Home Travel n Tour Australian sharemarket claws higher to fresh all-time peaks for second straight day

Australian sharemarket claws higher to fresh all-time peaks for second straight day


The ASX climbed higher to eclipse yesterday’s record, despite the Covid crisis prompting a national emergency declaration. The Australian share market managed to rack up fresh record highs for a second straight day despite the worsening coronavirus crisis in NSW.

After finishing at record levels on Thursday, the S&P/ASX200 increased eight points to 7394.4 on Friday, while the All Ordinaries Index added 12 points to 7670.9. Chief executive Ivan Tchourilov said it had been a roller-coaster week, but it ended in the local bourse gaining ground overall, even as the country grappled with prolonged lockdowns in several major cities.

The coronavirus Delta variant outbreak continued to weigh on minds. Greater Sydney recorded 136 new locally acquired cases and one death, prompting the declaration of a national emergency and the suspension of New Zealand’s travel bubble with Australia. It also caused the NSW premier to concede restrictions could be in place until October.


Some travel stocks suffered accordingly, with Qantas dropping 1.94 percent to $4.55 and Flight Centre sliding 0.87 percent to $14.90, but Corporate Travel Management rose 1.6 percent to $21.44, and Webjet firmed 0.4 percent to $4.92. Interestingly, the latest lockdown had so far had “a very muted effect” on the share prices of Webjet and Flight Centre, Mr. Tchourilov said, which had been the most purchased stock across the Openmarkets client base over the past five sessions.

“This may indicate a lot of the impact from the current lockdown is already factored into the price,” he said. The healthcare sector was the star performer, with biotech giant CSL lifting 1.47 percent to $293.48. In tech, buy-now-pay-later market leader Afterpay gained 0.8 percent to $106.70, while accounting software provider Xero advanced 2.4 percent to $142.92.

Star Entertainment walked away from its bid for embattled casino giant Crown, citing concerns it may be stripped of its Melbourne venue gaming license due to Victoria’s Royal Commission. Star said it had so far “had limited engagement with Crown,” but both companies left the door open to future talks. Shares in Crown retreated 2.24 percent to $10.02 while Star eased 0.56 percent to $3.53.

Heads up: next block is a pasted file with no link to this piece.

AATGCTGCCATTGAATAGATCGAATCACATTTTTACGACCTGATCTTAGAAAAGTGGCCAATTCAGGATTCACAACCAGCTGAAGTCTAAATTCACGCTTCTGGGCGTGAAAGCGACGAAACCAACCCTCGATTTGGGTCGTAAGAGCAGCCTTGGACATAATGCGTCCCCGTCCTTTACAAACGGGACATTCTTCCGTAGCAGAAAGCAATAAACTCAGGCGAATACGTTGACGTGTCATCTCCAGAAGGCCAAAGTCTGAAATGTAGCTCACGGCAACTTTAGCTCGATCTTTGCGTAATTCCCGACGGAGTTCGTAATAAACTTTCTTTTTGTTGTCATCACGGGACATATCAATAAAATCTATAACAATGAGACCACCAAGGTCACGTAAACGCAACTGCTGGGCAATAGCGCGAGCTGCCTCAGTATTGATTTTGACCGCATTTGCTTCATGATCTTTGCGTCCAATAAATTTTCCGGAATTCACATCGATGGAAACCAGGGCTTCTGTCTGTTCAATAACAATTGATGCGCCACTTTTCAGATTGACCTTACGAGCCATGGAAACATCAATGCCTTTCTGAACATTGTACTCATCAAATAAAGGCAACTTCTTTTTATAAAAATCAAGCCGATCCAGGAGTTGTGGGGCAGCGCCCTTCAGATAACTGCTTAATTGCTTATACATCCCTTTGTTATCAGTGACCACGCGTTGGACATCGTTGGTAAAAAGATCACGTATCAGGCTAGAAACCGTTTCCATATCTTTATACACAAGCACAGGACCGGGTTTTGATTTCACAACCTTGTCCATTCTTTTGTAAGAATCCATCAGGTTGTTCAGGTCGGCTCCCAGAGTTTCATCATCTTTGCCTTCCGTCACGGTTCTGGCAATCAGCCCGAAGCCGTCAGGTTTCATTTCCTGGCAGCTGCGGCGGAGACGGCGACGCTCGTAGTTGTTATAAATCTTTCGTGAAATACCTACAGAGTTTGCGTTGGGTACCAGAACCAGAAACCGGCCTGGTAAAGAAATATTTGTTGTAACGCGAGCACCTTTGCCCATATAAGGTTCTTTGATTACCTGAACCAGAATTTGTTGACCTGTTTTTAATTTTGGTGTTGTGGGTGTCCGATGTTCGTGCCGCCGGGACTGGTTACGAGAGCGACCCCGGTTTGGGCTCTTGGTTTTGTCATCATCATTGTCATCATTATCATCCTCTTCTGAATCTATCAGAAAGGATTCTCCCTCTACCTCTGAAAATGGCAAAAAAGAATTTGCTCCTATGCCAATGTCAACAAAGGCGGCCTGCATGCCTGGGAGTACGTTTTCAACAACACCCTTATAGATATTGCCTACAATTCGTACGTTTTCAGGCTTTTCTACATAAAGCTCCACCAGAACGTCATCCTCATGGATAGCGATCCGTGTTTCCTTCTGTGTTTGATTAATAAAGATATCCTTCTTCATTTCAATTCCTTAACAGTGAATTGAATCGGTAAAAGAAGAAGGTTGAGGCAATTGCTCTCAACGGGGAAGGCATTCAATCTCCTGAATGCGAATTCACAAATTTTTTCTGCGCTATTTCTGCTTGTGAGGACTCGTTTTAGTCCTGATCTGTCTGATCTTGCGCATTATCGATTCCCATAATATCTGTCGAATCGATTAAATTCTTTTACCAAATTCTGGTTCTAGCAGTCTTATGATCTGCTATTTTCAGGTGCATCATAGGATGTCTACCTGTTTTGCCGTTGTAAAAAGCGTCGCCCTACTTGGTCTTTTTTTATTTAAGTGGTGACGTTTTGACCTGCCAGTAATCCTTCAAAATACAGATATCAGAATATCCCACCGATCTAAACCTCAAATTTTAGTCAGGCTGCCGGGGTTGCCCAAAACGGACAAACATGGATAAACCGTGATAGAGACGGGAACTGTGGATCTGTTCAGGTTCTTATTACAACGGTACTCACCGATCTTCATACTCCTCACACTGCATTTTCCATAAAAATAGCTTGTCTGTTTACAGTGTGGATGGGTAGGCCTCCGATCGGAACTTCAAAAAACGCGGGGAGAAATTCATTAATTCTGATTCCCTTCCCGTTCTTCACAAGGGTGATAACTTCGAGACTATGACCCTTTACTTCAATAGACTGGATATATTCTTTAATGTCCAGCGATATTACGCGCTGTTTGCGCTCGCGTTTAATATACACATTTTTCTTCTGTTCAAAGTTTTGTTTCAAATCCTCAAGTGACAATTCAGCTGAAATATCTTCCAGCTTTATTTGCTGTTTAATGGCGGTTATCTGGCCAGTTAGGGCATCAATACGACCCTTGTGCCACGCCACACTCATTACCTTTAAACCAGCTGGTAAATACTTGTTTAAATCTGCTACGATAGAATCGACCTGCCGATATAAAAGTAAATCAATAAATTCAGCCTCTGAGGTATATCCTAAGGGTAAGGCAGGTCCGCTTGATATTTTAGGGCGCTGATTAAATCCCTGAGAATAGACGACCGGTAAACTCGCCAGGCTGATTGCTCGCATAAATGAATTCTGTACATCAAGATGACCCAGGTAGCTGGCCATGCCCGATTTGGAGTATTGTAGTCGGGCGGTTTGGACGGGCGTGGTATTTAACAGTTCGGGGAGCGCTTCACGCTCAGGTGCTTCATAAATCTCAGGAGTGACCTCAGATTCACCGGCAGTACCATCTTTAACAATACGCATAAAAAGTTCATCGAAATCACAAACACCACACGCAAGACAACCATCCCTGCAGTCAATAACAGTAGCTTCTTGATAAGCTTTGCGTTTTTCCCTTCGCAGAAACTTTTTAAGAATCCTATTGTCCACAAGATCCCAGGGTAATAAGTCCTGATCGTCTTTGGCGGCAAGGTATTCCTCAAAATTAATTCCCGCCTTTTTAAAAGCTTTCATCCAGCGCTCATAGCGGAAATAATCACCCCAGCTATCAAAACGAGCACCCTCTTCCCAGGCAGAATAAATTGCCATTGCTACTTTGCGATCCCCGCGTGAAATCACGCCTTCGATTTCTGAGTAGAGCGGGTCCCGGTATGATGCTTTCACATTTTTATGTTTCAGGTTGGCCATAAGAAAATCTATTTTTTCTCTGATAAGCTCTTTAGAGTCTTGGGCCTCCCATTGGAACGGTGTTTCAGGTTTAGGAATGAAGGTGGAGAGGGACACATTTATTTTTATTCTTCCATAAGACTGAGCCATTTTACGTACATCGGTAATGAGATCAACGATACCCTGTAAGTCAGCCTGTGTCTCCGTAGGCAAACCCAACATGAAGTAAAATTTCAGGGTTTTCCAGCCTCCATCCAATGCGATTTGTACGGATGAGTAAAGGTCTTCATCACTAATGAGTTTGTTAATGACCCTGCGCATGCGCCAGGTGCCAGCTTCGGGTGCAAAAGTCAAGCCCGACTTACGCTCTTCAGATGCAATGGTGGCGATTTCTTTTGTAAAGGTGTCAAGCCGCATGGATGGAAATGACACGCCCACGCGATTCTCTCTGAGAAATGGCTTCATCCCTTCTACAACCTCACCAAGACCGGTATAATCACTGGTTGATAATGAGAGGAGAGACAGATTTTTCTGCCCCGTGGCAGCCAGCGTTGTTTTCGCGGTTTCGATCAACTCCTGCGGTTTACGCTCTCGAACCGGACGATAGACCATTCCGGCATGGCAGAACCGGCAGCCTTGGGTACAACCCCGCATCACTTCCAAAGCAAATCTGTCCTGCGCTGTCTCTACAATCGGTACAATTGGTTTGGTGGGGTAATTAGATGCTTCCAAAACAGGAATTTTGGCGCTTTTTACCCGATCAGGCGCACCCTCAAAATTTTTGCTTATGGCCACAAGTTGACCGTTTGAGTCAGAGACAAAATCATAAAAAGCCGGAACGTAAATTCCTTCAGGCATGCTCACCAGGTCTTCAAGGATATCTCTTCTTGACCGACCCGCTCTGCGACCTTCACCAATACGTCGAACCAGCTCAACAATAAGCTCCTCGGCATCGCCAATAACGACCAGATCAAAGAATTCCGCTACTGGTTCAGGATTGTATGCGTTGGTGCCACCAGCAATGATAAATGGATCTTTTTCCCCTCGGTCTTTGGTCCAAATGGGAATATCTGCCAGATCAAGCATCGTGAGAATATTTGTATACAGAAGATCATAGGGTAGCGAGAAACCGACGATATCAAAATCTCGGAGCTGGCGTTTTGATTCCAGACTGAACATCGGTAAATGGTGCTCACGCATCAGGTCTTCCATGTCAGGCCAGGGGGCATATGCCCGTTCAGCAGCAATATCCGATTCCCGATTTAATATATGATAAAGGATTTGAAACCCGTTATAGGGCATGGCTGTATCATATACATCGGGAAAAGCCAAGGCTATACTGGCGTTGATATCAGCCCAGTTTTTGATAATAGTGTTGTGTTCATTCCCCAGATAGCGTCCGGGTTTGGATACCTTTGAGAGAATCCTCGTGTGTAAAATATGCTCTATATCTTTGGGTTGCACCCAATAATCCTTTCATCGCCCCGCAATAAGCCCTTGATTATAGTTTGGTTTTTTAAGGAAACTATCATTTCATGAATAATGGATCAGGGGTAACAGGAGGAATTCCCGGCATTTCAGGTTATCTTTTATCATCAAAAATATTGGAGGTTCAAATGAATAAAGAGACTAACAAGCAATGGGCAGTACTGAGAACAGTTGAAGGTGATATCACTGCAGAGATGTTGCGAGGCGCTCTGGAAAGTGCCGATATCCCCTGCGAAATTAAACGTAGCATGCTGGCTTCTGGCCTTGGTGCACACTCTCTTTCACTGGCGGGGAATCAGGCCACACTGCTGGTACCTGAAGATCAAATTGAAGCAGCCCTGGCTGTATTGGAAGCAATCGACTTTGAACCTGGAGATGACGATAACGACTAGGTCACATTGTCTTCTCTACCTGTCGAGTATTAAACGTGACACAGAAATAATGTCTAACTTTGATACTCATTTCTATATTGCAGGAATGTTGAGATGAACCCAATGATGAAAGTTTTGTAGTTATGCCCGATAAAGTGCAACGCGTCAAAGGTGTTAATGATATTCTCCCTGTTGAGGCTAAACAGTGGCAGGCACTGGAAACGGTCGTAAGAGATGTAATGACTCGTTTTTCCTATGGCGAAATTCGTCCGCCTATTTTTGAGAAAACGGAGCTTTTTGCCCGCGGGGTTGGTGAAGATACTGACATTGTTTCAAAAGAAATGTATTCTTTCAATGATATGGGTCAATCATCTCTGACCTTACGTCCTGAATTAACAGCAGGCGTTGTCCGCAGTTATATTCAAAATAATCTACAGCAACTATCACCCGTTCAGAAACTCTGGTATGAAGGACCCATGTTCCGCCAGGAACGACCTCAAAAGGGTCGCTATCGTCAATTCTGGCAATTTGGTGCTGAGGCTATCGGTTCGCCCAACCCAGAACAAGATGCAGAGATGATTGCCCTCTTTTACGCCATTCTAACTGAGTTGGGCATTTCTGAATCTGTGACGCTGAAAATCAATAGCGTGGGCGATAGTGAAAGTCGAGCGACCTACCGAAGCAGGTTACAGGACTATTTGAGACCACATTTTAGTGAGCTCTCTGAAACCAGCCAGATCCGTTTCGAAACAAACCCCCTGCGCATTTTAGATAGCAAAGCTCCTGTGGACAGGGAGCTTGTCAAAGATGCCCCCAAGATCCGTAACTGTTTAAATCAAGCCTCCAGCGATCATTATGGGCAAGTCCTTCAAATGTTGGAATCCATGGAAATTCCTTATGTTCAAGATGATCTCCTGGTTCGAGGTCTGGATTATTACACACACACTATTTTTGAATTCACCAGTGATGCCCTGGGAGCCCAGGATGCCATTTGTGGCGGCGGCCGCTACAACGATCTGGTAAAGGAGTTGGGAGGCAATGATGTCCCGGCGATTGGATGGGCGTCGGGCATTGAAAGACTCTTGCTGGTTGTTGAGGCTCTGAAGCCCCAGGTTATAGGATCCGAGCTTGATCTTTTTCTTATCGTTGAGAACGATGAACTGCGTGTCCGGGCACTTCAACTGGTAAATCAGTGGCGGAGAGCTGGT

The banks underperformed, “but keep in mind they were some of the better performers on Thursday”, CommSec analyst Steve Daghlian said. ANZ dipped 1.1 percent to $27.69, Commonwealth Bank gave up 0.76 percent to $99.12, National Australia Bank was steady at $26.04, and Westpac shed 0.88 percent to $24.71.

“The financial sector has held up well (overall) given our current state, but it’s probably still too early to tell what impact this latest lockdown will have on the economy,” Mr. Tchourilov said. Insurer IAG said it expected its 2022 result to show an adjusted underlying performance improvement. Still, there would be a reported net loss of $427m for fiscal 2021, primarily driven by $742m in natural disaster claim costs.

IAG shares lifted 1.03 percent to $4.91. Myer reported it had secured a 10-year lease on a new 40,000 square meter facility in Victoria to be its national distribution center for stores and online fulfillment. The department store chain’s shares slid 2.15 percent to 45.5 cents. “One of the benefits here is it includes improved efficiencies for the business, it centralizes things a bit more, it’s better for inventory management, and it expects to result in reduced markdowns, too,” Mr. Daghlian said.

Gold miner Evolution rose 4.42 percent to $4.25 after completing a $400m institutional placement to buy West Australian assets from Northern Star Resources, which it said were no longer needed to meet its objectives following an intense period of growth, including the mega-merger with Saracen. Northern Star shares fell 6.23 percent to $10.09 a day after outlining its five-year strategic plan and releasing its June quarter activities report, which showed it had hit its full-year forecasts.

RBC Capital Markets said critically medium-to-long-term guidance was maintained, and more clarity was provided on the path forward. Still, the miner’s near-terdirectionce was underwhelming, with lower production and higher costs and capital expenditure. Nonetheless, RBC has given the miner a $14 share price target and an outperform rating.

Nickel Miner Western Areas gained five percent to $2.52 after reporting a surge in quarterly production from its Forrestania operations in WA, achieving the best output and costs for the year. It comes as mining at Flying Fox winds down, and Odysseus increasingly becomes the lead deposit.

“Odysseus remains one of the few long-dated supplies of nickel sulfide to enter the market in the coming years, as the electric vehicle market continues to drive nickel demand for delivery into the EV battery supply chain,” managing director Dan Lougher said. Rio Tinto eased 0.24 percent to $127.10, and BHP softened 0.35 percent to $51.27. The Aussie dollar fetched 73.75 US cents, 53.58 British pence, and 62.6 Euro cents in afternoon trade.


Please enter your comment!
Please enter your name here